Mercedes-Benz M100 engine
|Mercedes-Benz M-100 engine|
|Configuration||Naturally aspirated V8|
|Piston stroke||95 mm (3.74 in)|
|Block material||Cast iron|
|Fuel system||Mechanical fuel injection|
|Oil system||Dry sump|
The Mercedes-Benz M100 engine was introduced in the 1963 Mercedes-Benz 600 with 6.3 litres (6,332 cc), and later also used in the Mercedes-Benz 300SEL 6.3 from 1968 onwards, and even larger, in the 1970s 600 and Mercedes-Benz 450SEL 6.9.
Each hand-built unit was bench-tested for 265 minutes, 40 of which were under full load. The 6.3 litres (6,332 cc) version utilized a mechanical fuel injection system designed and built in-house by Daimler-Benz, the Bosch K-Jetronic CIS fuel injection system was used from 1973 when displacement was increased to 6.9 litres. No version of the M100 engine ever utilized the electronic Bosch D-Jetronic system as was employed on early iterations of the smaller M116/117 V8s. As in all Mercedes-Benz automobile engines, the crankshaft, connecting rods and pistons were forged instead of cast.
In non-US trim, the 6,834 cc (6.8 L; 417.0 cu in) power plant was conservatively rated at 286 PS (210 kW) with 550 N⋅m (406 lb⋅ft) of torque helping to compensate for the 2.65 to 1 final drive ratio necessary for sustained high-speed cruising. The North American version, introduced in 1977, was significantly less powerful at 250 PS (184 kW) and 488 N⋅m (360 lb⋅ft) of torque due to more stringent emissions control requirements.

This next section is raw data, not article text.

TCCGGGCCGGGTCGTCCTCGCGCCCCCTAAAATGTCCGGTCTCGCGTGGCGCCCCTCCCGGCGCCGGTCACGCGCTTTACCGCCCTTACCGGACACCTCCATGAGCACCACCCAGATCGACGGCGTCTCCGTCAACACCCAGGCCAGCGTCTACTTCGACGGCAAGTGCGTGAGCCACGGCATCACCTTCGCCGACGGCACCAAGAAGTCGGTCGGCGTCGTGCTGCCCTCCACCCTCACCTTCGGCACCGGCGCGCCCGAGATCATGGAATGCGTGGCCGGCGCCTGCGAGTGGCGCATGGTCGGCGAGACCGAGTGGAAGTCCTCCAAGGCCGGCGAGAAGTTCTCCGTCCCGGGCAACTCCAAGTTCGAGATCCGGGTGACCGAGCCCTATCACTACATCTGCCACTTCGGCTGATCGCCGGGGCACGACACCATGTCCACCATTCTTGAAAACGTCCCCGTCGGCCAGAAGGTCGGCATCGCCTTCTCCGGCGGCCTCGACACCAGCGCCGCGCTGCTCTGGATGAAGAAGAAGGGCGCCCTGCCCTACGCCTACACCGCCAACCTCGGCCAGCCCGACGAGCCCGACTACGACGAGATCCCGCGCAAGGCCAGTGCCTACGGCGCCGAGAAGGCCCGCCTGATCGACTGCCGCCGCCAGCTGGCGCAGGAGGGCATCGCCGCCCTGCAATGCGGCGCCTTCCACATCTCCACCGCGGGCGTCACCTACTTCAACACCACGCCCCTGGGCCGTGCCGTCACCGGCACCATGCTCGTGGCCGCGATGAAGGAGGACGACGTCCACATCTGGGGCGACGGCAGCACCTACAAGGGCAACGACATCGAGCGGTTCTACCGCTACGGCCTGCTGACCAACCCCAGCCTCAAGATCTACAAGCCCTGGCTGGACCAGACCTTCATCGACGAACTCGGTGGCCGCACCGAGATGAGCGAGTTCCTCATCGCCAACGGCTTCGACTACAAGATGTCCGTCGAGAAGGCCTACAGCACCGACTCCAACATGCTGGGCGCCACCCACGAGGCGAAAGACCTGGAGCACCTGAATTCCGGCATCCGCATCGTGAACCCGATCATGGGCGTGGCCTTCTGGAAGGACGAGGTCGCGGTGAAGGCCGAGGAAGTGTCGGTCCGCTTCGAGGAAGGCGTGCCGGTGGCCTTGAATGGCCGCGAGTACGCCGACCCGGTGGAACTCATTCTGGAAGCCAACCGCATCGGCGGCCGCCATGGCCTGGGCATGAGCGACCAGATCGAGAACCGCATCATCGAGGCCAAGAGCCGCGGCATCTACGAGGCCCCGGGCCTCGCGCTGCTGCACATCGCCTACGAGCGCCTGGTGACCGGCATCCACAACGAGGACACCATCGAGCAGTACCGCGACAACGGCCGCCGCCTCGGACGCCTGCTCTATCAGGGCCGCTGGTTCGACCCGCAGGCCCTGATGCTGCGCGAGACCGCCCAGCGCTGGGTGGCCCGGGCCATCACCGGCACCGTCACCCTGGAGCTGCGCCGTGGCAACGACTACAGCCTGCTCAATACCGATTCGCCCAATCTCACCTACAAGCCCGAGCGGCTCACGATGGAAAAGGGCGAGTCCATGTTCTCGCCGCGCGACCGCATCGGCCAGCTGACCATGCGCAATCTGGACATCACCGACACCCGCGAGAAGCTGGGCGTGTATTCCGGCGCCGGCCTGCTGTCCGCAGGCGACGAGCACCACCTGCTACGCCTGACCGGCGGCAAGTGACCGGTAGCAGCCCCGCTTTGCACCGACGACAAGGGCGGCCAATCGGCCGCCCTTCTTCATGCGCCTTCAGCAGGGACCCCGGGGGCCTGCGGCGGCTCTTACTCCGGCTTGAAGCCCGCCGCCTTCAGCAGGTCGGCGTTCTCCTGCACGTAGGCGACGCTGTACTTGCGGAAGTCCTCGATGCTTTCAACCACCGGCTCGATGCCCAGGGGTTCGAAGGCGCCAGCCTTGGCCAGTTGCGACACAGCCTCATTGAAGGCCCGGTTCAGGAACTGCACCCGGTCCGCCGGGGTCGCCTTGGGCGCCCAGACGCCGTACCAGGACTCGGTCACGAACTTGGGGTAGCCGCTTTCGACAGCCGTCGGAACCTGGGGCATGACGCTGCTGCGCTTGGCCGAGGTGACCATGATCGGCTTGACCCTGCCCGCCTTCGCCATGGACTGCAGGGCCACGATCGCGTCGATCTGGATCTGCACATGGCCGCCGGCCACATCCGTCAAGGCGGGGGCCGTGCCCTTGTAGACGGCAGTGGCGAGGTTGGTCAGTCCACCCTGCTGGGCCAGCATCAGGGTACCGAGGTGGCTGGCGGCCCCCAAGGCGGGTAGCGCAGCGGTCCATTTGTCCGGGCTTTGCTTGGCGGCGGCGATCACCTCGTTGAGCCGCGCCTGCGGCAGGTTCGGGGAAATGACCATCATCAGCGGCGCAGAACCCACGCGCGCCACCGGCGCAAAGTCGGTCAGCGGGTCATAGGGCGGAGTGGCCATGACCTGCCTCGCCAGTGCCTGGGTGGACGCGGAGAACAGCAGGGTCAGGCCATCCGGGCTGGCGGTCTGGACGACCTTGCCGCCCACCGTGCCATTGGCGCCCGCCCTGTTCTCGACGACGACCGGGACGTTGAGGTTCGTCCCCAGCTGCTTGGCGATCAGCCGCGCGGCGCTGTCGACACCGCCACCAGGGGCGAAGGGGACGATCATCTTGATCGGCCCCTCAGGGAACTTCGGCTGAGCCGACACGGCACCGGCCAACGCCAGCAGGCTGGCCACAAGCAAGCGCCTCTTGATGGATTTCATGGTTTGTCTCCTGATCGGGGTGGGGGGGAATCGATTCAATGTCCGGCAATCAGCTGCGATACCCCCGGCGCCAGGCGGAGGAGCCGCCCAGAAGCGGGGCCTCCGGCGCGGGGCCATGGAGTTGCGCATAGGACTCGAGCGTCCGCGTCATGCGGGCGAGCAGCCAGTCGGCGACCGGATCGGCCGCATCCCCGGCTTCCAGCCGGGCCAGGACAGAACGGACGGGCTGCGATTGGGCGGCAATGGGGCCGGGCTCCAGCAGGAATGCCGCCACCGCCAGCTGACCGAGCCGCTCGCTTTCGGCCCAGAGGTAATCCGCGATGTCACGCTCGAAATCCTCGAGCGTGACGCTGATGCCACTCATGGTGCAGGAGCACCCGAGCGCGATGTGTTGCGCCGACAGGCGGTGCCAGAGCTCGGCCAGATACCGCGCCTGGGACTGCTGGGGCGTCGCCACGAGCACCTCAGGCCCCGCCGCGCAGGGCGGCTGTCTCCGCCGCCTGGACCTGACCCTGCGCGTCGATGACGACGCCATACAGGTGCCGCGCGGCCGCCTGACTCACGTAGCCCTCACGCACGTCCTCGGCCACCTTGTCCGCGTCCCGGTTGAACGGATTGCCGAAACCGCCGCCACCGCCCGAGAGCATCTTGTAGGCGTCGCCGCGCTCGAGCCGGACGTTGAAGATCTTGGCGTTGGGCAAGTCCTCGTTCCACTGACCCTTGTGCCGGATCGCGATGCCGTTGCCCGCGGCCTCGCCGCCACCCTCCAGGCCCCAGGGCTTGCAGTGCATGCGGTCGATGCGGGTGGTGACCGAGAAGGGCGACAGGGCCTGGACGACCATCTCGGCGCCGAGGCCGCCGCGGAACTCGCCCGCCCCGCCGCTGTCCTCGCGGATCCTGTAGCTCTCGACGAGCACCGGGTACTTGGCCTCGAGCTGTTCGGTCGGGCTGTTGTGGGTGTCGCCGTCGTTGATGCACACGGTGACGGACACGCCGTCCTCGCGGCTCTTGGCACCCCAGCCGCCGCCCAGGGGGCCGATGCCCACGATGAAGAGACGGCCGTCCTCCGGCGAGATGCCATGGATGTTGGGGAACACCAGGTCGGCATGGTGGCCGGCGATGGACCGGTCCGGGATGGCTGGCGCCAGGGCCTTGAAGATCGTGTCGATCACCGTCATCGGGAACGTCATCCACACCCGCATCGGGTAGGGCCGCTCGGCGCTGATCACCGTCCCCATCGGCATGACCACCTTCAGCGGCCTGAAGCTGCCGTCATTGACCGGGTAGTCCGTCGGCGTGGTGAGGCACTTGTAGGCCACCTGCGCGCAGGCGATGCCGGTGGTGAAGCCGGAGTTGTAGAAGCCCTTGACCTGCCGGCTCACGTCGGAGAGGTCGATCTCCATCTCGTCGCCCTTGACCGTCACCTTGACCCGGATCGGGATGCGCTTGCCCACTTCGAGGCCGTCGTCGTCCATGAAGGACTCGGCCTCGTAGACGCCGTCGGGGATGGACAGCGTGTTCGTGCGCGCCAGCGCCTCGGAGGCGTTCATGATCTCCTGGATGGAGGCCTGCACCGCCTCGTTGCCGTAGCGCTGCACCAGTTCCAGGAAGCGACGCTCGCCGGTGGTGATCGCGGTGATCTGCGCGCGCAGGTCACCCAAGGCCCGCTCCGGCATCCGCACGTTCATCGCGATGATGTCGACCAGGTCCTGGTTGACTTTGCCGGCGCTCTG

In the interest of both engine longevity as well as an effort to reduce overall engine height, a "dry sump" engine lubrication system was used. Originally developed for use in race cars as a way to prevent foaming of the engine oil by the crankshaft which in turn would create a serious drop in oil pressure, the system circulated twelve litres of oil between the storage tank mounted inside the right front fender and the engine as opposed to the usual four or five litres found in V8s with a standard oil pan and oil pump. As a result, the engine itself had no dipstick for checking the oil level. Rather, the dipstick was attached to the inside of the tank's filler cap (accessible from the engine compartment) and the oil level was checked with the engine running and at operating temperature. The dry sump system also had the benefit of extending the oil change interval to 12,500 mi (20,100 km). This, along with hydraulic valve lifters which required no adjusting and special cylinder head gaskets which eliminated the need for periodic retorquing of the head bolts, made the 6.9 nearly maintenance-free for its first 50,000 mi (80,000 km). The 6.9 required little basic service other than coolant, minor tune-ups, oil changes and replacement of the air, fuel, oil and power-steering-fluid filters.